There was a wide spectrum of opinion among Irish Protestants ranging from revolutionary nationalists like Roger Casement to diehard loyalists of the Ulster Volunteer Force. Protestants were to the fore in developing cultural nationalism, and many too believed that a Government in Dublin with some powers over regulation and taxation was essential for the prosperity of Ireland. There was a handful of Protestants in the Nationalist Party, and their diverse backgrounds have been examined by Professor Bew (Ideology and the Irish Question, 16-17). There were some Protestants who considered that democratic principles should be absolute, and that a Catholic majority in Ireland should be allowed to rule as it wanted. Neither side was willing to concede the obvious solution of partition of Ireland on a democratic basis. The nationalists wanted to control Ireland as a whole, especially the great industrial area around Belfast in the North East. After the Catholic nationalists gained control of a majority of towns and counties in 1898 they commenced the policy of appointing only Catholics to public offices. They would have argued that the Protestants had appointed only Protestants, but it was a clear signal to what Protestants might expect from a Home Rule parliament. It was clear to most Protestants that if a Home Government dominated by Catholics of the Tammany Hall stamp were introduced that the role of the Protestant minority was to be fleeced. The majority of pro-Unionists, or Unionists as they were called, wished the whole of Ireland to remain within the United Kingdom to protect tiny Protestant communities in the most remote parts of southern Ireland. The great majority of Unionists were Protestants, but there were some Catholic Unionists (Bew op. cit. 17).
The Orange Order, for a variety of reasons grew in importance. It was founded in 1795 as a way of keeping Protestants from joining secret societies like the Protestant Peep o’ Day Boys. It was to be under the control of the clergy and magistrates, and was to ensure that Protestants joined only legal bodies like the militia and yeomanry. They were a defensive or reactive body, and the membership waxed and waned in response to threats from the Catholics such as O’Connell’s Repeal campaign. It was a working-class body and the local Orange halls provided a social centre in Protestant areas. The political campaign against Home Rule was however led by the Unionist Party which was dominated by middle and upper class people. Yet Unionist politicians could not defy popular prejudices in the Orange lodges.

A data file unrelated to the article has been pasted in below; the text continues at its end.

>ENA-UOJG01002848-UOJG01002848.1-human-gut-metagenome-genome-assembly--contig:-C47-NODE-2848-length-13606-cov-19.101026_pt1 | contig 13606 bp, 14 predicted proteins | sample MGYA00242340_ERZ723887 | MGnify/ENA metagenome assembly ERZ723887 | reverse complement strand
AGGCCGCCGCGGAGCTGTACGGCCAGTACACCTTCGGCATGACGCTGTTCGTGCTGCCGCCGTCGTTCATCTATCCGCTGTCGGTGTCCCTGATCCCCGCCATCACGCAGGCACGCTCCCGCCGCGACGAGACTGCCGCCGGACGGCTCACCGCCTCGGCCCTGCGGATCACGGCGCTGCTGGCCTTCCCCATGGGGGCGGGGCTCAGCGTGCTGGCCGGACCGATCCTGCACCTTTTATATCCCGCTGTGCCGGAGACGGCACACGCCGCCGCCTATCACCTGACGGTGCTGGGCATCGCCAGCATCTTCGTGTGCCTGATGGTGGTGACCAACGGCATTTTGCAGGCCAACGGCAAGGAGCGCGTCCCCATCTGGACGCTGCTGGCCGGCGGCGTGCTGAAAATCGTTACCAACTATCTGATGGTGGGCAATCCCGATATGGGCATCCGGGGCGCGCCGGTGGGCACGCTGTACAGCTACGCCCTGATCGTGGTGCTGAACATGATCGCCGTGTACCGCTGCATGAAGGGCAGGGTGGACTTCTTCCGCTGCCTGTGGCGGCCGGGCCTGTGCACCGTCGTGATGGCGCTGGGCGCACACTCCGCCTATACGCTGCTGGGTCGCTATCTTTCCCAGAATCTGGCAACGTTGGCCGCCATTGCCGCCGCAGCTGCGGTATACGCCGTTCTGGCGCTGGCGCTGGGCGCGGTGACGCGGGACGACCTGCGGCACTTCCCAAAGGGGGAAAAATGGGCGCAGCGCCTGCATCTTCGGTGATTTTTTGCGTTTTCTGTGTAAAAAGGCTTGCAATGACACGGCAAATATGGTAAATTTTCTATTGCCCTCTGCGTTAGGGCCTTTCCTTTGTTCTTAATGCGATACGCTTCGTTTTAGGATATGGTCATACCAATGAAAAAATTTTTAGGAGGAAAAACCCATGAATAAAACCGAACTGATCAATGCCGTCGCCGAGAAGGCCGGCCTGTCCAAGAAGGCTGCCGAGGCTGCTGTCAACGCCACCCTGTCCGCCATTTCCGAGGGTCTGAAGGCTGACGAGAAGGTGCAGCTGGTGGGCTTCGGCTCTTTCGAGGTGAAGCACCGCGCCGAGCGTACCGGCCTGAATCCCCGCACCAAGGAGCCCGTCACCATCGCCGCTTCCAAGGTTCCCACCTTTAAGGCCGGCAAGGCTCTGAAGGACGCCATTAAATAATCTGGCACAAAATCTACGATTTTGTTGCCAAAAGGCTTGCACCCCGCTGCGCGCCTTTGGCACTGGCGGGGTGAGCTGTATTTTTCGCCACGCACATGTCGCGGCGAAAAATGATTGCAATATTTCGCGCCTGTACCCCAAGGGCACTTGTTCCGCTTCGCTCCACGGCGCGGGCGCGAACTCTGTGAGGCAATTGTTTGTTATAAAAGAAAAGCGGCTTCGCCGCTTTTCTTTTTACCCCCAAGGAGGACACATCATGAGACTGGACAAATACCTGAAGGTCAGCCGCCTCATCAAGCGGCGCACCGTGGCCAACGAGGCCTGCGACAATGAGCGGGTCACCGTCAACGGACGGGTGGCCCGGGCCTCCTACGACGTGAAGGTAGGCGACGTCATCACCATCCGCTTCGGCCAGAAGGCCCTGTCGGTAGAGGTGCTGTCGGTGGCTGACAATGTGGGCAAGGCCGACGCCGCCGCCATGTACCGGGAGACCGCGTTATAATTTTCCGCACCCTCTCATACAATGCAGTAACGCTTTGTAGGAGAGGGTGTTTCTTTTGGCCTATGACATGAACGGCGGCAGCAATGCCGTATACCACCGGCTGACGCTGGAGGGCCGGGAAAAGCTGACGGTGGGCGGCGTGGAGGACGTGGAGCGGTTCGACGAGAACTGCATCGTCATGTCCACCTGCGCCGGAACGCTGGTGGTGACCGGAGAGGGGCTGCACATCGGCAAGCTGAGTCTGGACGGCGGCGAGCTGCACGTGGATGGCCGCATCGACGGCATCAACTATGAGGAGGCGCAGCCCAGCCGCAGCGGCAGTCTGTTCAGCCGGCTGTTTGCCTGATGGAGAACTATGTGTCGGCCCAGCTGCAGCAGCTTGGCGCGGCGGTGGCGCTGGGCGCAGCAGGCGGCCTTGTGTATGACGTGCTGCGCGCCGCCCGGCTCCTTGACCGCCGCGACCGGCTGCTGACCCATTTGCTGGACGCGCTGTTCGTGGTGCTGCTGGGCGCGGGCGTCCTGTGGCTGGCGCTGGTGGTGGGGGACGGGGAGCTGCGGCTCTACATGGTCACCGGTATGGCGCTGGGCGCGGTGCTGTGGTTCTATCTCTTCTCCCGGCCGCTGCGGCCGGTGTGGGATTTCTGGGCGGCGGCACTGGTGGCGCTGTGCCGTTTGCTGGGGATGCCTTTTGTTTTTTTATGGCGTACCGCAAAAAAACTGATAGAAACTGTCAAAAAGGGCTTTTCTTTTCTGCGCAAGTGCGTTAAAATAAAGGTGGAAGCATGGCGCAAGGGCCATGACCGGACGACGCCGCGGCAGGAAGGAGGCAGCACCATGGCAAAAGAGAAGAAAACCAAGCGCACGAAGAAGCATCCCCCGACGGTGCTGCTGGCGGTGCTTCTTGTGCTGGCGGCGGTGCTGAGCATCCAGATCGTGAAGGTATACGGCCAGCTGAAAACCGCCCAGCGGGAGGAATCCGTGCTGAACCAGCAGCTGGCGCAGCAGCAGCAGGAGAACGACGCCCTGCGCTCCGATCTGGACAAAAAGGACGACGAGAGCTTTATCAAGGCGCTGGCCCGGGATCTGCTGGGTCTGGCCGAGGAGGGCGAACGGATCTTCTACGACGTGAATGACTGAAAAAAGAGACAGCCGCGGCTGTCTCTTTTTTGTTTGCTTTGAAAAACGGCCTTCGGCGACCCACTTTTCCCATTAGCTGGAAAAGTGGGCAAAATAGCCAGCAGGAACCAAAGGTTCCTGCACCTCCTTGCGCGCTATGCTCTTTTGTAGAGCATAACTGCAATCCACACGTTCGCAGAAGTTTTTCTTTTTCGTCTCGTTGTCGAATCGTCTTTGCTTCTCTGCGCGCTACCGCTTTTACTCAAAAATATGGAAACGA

The Ulster Unionist Party, significantly not the Irish Unionist Party, was formed in 1905 to combat in Ulster the threat of Home Rule. It supplanted the Irish Unionist Alliance which continued to represent Unionists in the rest of Ireland. The Ulster Unionists in 1912 decided to form a defensive volunteer force, to be called the Ulster Volunteer Force, to defend the province of Ulster if the Liberals and Nationalists tried to foist Home Rule on Ulster. To counter the Orange Order in mixed areas Joseph Devlin the nationalist MP from Belfast formed or re-formed the Ancient Order of Hibernians as a Catholic mirror image. It should be noted that the Ulster Volunteer Force was not an illegal army, but was composed of volunteer units under the command of ex-army officers and the magistrates, solely for defensive purposes. These units were embodied as volunteer units in the British Army in 1914.
The Irish Republican Brotherhood, determined on armed conflict with England, re-surfaced in the 20th century. It was a secret society, responsible only to its own leaders. In a secret society decisions, even to murder someone, are taken by small unelected groups whose members are bound by their oath to carry out. For this reason, members of secret societies are excommunicated by the Catholic Church. The IRB established the Catholic Irish Volunteer Force as their vehicle for a coup d’etat and to crush the Ulster Volunteer Force. Like the Nationalist Party it was heavily dependant on funds collected among the Irish in America. When John Devoy switched his funds from the Nationalists to Sinn Fein it was crucial. At the same time a journalist named Arthur Griffith who had joined the IRB formed a party called Sinn Fein which considered the use of force inevitable, though Griffith himself did not take part in organising the use of force. In 1914 the Irish Volunteers split, the great majority of them agreeing with John Redmond to follow the constitutional path to Home Rule.
The language movement was to a considerable extent led by Protestants. It can be regarded as part of the Romantic Movement. (Romanticism also afflicted England and Scotland in the 19th century.) At first the idea was to make the Irish language more widely known among both Catholics and Protestants and form a common interest to both parties. Interest grew in the Gaelic League which Douglas Hyde, a Protestant, with others, had established to teach and spread the Irish language. Many Irish people were shamed into learning a bit of what was called ‘their own language’, but they were never interested in using it. The movement was hijacked by IRB and Sinn Fein activists and made the badge of their political programme.
Copyright Desmond J. Keenan, B.S.Sc.; Ph.D. ;.London, U.K.